Caphouse Colliery
Caphouse Colliery Headframe
Mine Lamp Display
Horse Powered Whim
Start of the Underground Tour
Geevor Tin Mine Heritage Center Pendeen, Penzance, Cornwall
Located in the St. Just Mining District of Cornwall, England, the Geevor Tin Mine was allowed to flood in 1991 and was re-opened as a mining heritage center in 1993. Underground tours are given of the older Wheal Mexico Adit on the same property. The entire surface plant is open for tours.
Victory Shaft and Surface Plant Geevor Mine
Underground - Wheal Mexico
Geevor Duplex Steam Winder
Geevor Electric Winder
Geevor Ball Mill
Geevor Shaker Tables
Levant Mine Pendeen, Penzance, Cornwall
Oriiginally an independent mine adjacent to Geevor Mine and later part of the Geevor property, the Levant Mine houses the first steam beam engine preserved at its original working site in 1935. This engine, built by Harvey & Co. of Hale, Cornwall, is now the oldest working beam engine in Cornwall, having been placed in service in 1840 and working until 1930. Tours of the engine house are offered and this engine is impressive to see in steam. This mine is situated on the edge of a high seaside cliff.
Levant Mine - winding engine  house to left, pump engine house to right, headframe center
Me standing on the cliff below the Geevor Mine next to the Levant Mine
Cornish Mines & Engines Pool, Redruth, Cornwall
This twin National Trust Property consists of the 1887 beam pump and pump house at the Michell's Shaft and the 90" cylinder beam pump and pump house at the Taylor Shaft of the East Pool Mine. The adjacent sites are open for tours of the surface plant. This property takes in the East Pool and Ager Mine sites.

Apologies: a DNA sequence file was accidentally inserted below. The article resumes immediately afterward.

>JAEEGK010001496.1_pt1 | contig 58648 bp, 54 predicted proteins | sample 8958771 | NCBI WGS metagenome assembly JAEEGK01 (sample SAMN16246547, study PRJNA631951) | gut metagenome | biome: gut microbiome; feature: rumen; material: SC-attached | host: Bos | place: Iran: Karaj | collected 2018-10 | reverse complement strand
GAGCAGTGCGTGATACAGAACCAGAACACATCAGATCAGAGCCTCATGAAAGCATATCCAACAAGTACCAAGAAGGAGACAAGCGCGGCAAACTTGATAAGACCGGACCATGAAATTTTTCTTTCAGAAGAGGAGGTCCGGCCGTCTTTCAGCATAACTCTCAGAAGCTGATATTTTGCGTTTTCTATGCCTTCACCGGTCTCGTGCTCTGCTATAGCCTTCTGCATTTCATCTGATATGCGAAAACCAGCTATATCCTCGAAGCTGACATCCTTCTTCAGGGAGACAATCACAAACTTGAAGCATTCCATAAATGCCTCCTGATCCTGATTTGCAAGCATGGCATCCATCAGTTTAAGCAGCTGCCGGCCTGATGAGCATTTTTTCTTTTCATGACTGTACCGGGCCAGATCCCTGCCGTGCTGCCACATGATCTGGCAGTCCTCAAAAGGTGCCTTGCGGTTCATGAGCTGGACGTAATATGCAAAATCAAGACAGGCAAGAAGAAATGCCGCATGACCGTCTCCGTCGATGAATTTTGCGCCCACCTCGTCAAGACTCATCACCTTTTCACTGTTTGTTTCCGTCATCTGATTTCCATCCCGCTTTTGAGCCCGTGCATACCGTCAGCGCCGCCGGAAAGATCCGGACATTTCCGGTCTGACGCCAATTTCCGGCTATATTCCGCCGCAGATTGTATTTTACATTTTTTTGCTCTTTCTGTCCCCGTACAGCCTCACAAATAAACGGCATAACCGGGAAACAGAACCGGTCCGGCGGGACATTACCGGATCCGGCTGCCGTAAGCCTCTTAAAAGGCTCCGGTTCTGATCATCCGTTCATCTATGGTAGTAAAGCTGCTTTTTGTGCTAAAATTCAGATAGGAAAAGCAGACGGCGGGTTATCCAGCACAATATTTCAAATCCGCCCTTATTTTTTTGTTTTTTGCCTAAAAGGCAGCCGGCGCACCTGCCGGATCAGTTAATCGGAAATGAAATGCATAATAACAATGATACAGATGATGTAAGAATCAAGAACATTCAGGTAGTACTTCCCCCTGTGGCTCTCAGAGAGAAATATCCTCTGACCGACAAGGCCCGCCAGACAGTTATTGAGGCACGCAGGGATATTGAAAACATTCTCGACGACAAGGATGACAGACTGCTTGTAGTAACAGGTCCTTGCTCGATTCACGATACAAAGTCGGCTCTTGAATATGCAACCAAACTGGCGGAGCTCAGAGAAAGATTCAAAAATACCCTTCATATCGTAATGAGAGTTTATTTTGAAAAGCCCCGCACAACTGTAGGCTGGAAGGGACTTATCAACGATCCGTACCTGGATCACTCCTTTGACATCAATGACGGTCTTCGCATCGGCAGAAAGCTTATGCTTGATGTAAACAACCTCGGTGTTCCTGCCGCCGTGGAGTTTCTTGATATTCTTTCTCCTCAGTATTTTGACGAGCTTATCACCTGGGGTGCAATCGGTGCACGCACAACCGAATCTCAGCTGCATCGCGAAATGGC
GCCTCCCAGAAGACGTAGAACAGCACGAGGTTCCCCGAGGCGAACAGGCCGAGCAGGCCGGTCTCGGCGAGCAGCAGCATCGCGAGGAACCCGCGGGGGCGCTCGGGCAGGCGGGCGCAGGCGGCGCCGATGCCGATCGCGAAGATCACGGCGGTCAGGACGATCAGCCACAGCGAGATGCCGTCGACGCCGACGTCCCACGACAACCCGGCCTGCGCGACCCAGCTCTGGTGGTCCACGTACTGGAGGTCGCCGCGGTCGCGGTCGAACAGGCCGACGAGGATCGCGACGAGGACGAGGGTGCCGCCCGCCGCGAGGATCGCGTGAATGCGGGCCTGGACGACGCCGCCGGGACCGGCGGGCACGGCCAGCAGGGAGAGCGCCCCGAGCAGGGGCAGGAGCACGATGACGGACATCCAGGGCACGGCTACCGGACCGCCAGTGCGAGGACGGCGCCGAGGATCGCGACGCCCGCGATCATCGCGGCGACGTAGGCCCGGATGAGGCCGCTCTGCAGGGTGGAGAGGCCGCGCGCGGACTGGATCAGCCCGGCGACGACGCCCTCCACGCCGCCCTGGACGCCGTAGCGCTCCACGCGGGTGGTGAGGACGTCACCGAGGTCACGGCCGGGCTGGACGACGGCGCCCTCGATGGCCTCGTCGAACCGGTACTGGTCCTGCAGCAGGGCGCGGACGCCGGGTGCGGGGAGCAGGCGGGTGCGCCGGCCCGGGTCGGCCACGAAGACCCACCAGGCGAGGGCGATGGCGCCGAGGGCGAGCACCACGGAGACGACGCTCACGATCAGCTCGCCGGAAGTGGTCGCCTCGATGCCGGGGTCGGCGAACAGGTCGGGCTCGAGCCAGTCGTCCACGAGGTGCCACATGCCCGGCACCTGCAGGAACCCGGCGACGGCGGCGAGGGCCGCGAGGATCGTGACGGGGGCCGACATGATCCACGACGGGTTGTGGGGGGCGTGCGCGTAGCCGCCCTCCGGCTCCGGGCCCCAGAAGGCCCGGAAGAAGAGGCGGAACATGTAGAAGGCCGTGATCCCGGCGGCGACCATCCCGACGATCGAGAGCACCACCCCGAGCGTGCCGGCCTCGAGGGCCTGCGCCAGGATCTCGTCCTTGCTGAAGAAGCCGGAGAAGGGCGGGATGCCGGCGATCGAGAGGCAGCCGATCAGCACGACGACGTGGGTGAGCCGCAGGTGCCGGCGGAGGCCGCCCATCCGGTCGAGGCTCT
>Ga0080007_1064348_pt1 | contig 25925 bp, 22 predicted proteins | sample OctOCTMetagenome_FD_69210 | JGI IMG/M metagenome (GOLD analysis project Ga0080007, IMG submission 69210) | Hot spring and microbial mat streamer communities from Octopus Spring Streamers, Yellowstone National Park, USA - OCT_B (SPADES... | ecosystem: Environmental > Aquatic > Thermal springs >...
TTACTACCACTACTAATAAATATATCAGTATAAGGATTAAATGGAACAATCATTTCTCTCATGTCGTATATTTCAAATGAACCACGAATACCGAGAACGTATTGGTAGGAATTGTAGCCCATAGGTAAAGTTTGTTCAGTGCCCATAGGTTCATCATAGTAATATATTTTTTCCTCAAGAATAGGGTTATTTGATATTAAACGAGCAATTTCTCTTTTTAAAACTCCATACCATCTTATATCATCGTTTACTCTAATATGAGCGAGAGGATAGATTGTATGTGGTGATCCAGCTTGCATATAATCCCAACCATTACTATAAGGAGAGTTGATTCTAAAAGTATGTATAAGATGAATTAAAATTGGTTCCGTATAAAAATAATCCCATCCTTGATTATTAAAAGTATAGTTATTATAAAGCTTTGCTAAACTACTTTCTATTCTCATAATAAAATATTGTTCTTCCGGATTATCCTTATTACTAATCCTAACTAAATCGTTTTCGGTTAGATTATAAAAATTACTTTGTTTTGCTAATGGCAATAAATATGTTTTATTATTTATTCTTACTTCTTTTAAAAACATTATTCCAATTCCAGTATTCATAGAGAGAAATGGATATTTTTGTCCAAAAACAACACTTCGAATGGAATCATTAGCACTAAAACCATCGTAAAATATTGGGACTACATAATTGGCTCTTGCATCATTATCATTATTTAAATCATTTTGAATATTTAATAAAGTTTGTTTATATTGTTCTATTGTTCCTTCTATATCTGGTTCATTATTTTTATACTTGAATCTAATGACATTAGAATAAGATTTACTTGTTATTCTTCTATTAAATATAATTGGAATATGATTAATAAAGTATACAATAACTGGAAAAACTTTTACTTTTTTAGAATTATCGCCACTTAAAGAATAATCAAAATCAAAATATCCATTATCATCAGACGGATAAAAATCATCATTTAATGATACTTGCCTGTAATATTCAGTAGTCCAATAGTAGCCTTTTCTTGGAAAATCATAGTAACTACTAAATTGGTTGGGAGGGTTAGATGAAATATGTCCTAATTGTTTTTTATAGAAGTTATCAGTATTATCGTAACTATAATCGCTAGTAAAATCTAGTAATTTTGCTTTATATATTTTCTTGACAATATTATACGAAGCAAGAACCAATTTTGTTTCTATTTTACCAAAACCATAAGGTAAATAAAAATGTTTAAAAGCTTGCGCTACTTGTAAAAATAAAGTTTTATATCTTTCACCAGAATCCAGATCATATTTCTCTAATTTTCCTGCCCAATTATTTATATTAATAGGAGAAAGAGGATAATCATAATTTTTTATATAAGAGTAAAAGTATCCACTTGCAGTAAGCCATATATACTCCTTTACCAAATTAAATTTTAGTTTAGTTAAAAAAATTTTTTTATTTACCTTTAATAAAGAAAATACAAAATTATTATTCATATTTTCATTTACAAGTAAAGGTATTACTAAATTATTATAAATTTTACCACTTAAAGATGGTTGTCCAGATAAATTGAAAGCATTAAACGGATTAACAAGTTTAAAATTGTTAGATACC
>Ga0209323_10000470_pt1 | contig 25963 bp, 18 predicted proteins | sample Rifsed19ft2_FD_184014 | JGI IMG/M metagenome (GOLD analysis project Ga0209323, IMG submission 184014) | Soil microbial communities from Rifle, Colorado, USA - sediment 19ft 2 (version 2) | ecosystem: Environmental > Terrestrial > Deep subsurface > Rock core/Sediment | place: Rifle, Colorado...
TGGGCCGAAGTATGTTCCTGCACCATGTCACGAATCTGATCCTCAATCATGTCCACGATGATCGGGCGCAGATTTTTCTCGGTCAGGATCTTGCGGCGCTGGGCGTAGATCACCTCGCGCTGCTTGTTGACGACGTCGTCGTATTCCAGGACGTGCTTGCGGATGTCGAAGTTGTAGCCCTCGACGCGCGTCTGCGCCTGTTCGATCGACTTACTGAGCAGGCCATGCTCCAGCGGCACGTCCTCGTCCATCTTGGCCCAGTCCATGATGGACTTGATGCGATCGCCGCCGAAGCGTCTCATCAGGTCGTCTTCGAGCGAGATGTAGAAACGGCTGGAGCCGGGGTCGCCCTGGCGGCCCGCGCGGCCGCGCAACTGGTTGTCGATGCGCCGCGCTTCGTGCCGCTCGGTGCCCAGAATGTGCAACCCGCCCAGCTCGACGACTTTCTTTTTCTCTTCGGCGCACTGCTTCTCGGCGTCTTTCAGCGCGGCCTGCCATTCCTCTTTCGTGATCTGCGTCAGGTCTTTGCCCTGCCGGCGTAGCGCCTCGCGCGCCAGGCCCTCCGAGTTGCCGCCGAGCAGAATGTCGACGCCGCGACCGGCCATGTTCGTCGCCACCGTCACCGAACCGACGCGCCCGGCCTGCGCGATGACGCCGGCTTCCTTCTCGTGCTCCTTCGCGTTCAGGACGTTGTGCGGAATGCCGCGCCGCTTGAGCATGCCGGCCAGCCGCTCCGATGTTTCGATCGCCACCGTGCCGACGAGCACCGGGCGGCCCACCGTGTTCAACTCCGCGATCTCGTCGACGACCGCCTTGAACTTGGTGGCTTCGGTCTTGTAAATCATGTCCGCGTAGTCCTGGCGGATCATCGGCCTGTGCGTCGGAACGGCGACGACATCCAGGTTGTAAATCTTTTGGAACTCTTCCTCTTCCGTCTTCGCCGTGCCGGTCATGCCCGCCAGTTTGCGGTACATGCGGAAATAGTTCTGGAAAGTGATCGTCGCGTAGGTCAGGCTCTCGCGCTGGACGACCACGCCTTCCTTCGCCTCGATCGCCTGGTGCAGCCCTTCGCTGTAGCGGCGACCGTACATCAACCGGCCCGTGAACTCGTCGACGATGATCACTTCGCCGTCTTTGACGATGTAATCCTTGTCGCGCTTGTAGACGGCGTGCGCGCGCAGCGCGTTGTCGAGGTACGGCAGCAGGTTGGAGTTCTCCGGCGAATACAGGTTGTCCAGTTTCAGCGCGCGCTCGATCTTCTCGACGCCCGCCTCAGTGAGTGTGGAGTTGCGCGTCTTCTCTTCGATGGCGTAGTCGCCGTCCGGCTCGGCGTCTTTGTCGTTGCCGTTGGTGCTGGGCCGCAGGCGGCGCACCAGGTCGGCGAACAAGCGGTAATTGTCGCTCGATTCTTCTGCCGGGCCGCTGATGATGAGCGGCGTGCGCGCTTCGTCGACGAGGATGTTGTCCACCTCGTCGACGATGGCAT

Michell's Shaft Beam Winding Engine
Beam on Michell's Shaft Engine
National Mining Museum of Wales Big Pit Colliery Blaenavon, Torfaen, Wales
Located in the Northeast corner of the South Wales Coalfield in the Afon Lwyd Valley lies Big Pit Colliery, opened in 1860 and worked until 1980. Surface and underground tours are offered.
Big Pit Headframe
Blacksmith Shop
Me standing at a restored double shaft chain hoist
Rotating coal car dumper
Looking Down Levant Mine Skip Shaft
Botallack Mine Crowns Shaft
One of the most picturesque of all Cornish mining sites it that of the Botalllack Mine. Situated on the very edge of the Cornish Coast, with workings that went out under the sea, this site is now in an arrested state of decay.
Botallack Mine Crowns Shaft
Botallck Mine Crowns Shaft
Michell's Shaft Winding Engine Boiler
Barthell Coal Camp Restoration, Stearns, KY
Dating back to 1902, Barthell was the first of 18 mining camps belonging to the Stearns Coal and Lumber Co. By 1909, Barthell consisted of 41 dwellings, company "Store Number Two" (there were a total of 18), a big motor house, bath house, tipple, school and a post office. Fifteen one and two bedroom houses, the bathhouse, barbershop and doctor's office have been meticulously restored and stocked with period antiques. There is also a display of mining equipment and old vehicles.
Bath House Interior
Coal Company House
Company house Interior
Company School Interior
Mine Portal
East Pool Mine
Portal 31, Lynch, Kentucky
In 1917 the U.S. Coal & Coke Company, a subsidiary of U.S. Steel, constructed the community of Lynch, Kentucky, the world's largest coal camp at that time. The community was built on a portion of the 19,000 acres the company had purchased in southeastern Harlan County, near the Virginia border. The camp's population peaked at about 10,000 persons but the figure varies because of the transient nature of the miners and their families. One thousand company owned structures provided housing for people of 38 nationalities, the most prominent of which were Italian, Spanish, Czech, Polish, English, Welsh, Irish and Scottish. By the 1940s more than 4000 persons were employed above and below ground.

The public buildings were constructed of cut sandstone, and included a company commissary, post office, theater, hotel, hospital, churches, and schools.  Many company buildings were built of stone as well, such as the offices, bath house, power plant and lamp house. In the 1920s U.S. Coal & Coke owned the world's largest coal tipple with a capacity of 15,000 tons. On February 12, 1923 the world's record for coal production in a single 9 hour shift was achieved when miners operating 40 shortwall cutting machines produced 12,820 tons of coal that filled 256 railcars.